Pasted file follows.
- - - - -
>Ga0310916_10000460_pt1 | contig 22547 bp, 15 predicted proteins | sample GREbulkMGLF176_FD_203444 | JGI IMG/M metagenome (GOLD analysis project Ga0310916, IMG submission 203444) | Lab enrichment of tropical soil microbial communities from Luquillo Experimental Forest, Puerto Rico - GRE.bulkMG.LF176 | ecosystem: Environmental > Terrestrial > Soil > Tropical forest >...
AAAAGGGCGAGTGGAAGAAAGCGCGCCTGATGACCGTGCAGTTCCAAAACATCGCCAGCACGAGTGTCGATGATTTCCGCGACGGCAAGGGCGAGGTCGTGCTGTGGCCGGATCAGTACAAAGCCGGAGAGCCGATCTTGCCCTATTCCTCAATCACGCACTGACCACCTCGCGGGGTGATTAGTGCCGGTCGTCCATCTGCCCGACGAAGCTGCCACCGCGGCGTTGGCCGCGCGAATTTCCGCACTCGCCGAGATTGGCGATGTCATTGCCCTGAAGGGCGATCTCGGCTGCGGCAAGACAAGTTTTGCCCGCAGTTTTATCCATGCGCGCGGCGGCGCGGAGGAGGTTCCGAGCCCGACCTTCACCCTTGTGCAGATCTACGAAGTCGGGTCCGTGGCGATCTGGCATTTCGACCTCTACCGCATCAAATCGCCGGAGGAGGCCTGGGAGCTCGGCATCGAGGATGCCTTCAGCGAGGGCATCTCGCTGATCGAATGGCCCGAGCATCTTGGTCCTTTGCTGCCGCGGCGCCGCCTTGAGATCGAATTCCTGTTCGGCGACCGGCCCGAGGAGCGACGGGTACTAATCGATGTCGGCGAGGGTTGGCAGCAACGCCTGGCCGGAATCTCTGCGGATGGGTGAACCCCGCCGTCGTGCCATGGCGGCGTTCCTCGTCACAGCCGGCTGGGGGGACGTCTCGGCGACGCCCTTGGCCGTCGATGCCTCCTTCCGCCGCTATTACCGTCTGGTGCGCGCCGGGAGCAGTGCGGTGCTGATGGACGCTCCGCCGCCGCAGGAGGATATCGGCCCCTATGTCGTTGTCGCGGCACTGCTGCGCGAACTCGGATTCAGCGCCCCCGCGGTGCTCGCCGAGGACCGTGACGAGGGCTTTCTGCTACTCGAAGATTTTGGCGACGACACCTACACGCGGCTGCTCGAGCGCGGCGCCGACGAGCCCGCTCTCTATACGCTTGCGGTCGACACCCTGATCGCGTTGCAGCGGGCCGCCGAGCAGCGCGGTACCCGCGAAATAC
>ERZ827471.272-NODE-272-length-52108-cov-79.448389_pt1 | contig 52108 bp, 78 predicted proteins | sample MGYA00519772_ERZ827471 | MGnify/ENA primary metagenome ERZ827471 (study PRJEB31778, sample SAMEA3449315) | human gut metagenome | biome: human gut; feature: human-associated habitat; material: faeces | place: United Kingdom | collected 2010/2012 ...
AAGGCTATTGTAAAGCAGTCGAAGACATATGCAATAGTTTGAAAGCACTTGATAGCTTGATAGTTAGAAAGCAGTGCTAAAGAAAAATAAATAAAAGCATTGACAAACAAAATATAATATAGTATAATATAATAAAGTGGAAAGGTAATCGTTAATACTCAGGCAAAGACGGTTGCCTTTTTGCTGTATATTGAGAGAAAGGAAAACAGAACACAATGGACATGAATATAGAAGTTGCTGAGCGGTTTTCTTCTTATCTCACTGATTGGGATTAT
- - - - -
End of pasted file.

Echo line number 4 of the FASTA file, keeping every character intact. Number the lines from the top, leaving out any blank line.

AAGGCTATTGTAAAGCAGTCGAAGACATATGCAATAGTTTGAAAGCACTTGATAGCTTGATAGTTAGAAAGCAGTGCTAAAGAAAAATAAATAAAAGCATTGACAAACAAAATATAATATAGTATAATATAATAAAGTGGAAAGGTAATCGTTAATACTCAGGCAAAGACGGTTGCCTTTTTGCTGTATATTGAGAGAAAGGAAAACAGAACACAATGGACATGAATATAGAAGTTGCTGAGCGGTTTTCTTCTTATCTCACTGATTGGGATTAT